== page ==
I don’t expect anyone to find this as funny as I do. Bloomberg certainly missed the joke. “[Summers] said Fed officials needed to be ‘much more careful’ than they had been in recent years when making pronouncements about the economy,” Simon Kennedy wrote.

The headline on Kennedy’s article read: “Summers Sees Just a 15% Chance of US Economy Working Out Well.” The summary bullet points were: “Ex-Treasury chief puts 50%-55% odds of inflation over 2%” and “There’s a 35% chance of the economy slumping, Summers says”.

RIP irony.

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11 thoughts on “Summers Humbly Assigns Numerical Odds To Unknowable Future

  1. Yeah, I saw the interview too. It was nauseating.

    When watching Summer spew his “knowledge” to the masses, I find it’s important to remember he’s the person who is so incompetent that he nearly bankrupted Harvard University despite its $30 billion endowment, a truly trumpian level of incompetence.

    1. Did he? Any good reference on that?

      I thought his spell at the Treasury in the 90s was enough to show his irrelevance/inability/unwillingness to lean against the status quo/the winds of history/Reaganism/the Washington consensus…

      1. The Harvard Annual Financial reports from his time as President and the years subsequent. You have to read between the lines a bit because they couldn’t publicly say what really happened with any specific detail.

        I have learned to never underestimate institutional incompetence. That said, I believe Harvard is one of the best run institutions in the country. They just brought in a bad leader.

      1. Of course, that happens less than it should. When I was in the third year of my doctoral program my committee chair and a couple other academics founded a new association in the field of finance, The Financial Management Association, with a new journal called “Financial Management.” What set this group apart was that it was made up of 50% academics and 50% practitioners. Half of the articles in the new journal were written by practitioners, something that was simply not done by others. Even the academics who published in the new journal spoke to the needs of practitioners. One of the landmark articles in the first number of the new journal was the introduction by David Hertz of Monte Carlo simulation as a powerful tool for various analytic chores in finance. My first big piece of research was a study of the techniques fixed income portfolio managers used when investing their capital inflows. What I found out was how badly these real world investment managers wanted the academics to know how the real world worked and why. My articles from this study were published quickly and widely disseminated. The real world needs to be heard from.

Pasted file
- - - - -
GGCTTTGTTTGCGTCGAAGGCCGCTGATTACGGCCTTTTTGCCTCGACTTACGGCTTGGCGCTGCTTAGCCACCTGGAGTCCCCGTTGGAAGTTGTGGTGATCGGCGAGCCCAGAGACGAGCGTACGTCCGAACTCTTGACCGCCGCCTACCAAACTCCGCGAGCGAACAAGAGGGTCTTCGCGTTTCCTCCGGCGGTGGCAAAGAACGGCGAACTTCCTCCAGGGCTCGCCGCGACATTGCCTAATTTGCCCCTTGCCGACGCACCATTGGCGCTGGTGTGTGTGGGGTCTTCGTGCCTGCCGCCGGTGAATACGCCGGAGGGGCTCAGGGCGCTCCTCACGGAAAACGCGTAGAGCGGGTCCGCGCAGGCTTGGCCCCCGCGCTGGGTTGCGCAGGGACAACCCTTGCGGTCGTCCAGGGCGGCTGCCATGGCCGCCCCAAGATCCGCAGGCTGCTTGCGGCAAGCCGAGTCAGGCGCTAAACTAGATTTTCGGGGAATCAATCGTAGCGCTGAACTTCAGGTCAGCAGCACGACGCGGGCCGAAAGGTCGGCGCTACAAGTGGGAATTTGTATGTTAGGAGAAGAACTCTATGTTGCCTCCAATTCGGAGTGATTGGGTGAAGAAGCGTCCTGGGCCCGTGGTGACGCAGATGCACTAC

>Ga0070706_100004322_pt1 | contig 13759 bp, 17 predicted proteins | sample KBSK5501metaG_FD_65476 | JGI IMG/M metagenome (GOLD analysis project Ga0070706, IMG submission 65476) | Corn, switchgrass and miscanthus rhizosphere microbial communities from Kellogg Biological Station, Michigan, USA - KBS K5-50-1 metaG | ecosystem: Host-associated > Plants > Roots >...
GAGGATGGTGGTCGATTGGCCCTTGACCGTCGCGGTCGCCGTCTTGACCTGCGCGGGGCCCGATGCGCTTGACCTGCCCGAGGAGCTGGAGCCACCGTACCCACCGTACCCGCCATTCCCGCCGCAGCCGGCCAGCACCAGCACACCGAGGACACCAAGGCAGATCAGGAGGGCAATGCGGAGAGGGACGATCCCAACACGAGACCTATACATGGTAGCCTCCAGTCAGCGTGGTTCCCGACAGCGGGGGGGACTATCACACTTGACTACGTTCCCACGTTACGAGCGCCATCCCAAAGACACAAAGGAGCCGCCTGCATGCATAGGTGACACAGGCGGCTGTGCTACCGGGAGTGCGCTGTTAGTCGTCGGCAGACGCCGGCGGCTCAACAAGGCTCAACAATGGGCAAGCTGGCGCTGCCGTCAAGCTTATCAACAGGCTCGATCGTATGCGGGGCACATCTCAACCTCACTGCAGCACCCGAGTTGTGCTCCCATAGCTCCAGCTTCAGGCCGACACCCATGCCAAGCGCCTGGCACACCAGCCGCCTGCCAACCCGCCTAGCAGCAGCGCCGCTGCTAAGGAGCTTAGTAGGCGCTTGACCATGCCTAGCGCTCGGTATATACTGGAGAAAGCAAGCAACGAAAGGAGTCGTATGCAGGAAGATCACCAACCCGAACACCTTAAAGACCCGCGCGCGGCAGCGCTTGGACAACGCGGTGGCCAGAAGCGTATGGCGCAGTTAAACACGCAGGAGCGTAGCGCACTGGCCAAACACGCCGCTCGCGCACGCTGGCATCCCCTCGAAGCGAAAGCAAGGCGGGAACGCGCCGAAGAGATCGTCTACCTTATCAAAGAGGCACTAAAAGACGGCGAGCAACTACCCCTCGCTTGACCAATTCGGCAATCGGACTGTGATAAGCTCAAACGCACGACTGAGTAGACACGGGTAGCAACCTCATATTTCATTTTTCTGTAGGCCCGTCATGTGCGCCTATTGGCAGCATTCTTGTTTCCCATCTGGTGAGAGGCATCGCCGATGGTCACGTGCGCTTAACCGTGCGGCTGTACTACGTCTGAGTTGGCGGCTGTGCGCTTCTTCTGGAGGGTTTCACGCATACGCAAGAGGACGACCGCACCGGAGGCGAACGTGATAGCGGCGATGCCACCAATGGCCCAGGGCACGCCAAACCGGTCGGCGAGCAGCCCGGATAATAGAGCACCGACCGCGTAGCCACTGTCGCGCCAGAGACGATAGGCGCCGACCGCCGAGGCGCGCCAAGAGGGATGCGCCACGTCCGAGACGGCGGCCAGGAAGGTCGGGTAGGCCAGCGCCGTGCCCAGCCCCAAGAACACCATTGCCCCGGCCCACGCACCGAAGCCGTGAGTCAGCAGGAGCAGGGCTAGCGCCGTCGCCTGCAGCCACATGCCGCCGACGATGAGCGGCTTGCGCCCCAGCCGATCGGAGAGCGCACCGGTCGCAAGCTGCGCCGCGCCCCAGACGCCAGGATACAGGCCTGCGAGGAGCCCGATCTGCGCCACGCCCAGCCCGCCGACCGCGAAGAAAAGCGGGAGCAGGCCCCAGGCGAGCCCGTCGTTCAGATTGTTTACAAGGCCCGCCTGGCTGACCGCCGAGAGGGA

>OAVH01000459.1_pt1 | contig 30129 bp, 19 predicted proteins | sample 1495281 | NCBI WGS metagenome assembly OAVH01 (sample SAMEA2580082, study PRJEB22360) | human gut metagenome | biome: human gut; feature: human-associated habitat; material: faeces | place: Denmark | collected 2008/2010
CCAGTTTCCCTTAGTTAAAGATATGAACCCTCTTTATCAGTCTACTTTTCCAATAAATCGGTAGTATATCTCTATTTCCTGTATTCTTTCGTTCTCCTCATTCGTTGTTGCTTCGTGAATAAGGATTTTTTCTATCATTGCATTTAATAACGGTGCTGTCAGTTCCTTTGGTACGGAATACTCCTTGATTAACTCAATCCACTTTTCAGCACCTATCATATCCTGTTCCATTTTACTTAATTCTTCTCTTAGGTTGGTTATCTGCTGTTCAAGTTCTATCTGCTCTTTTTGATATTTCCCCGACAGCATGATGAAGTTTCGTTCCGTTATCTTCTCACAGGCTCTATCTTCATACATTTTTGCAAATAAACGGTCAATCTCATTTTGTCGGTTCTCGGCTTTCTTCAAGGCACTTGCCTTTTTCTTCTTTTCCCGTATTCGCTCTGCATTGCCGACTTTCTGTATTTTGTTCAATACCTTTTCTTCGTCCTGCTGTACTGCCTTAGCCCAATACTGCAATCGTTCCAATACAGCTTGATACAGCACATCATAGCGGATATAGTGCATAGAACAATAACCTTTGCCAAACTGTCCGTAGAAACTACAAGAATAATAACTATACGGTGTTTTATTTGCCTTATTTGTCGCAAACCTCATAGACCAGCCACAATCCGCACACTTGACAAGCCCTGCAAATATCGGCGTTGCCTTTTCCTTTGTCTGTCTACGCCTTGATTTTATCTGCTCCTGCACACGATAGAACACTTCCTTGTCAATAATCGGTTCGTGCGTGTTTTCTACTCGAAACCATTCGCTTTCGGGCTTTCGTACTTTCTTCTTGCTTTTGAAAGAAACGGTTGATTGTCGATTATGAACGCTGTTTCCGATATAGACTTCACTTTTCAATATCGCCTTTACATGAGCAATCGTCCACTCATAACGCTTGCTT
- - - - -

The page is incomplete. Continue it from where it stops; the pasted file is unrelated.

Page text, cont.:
2. As more evidence of the loss of humor, see the interview the Atlantic did with a founder of the Babylon Bee, the conservative answer to The Onion. It’s almost as bad as Fox News brief attempt to create a conservative alternative to the Daily Show. I’m surprised The Onion has soldiered on given the difficulty of satirizing a world that has jumped the satirical shark.

  3. Summers is very intelligent but seems to be falling a bit short on the wisdom front. I saw a Nial Ferguson column lauding his outlook and denigrating the Fed and Biden. Biden and the Fed may have been to loose with fiscal and monetary policy for this crisis, but there was no way to know that beforehand- and it is easier to pull back stimulus than add to it later if it falls short. I thought Ferguson’s column was extremely arrogant. Powell has said all along that if the Fed needs to taper more quickly, and by implication riase rates the Fed can and will do that. As for inflation, I would rather worry about that, than mass homelessness, soup lines and vast misery.

  4. as people age and transition into retirement / semi retirement we still have a need to feel and remain “relevant.”
    As long as people are willing to pay Summers money, expect to hear more provocative statements and / or tones from him…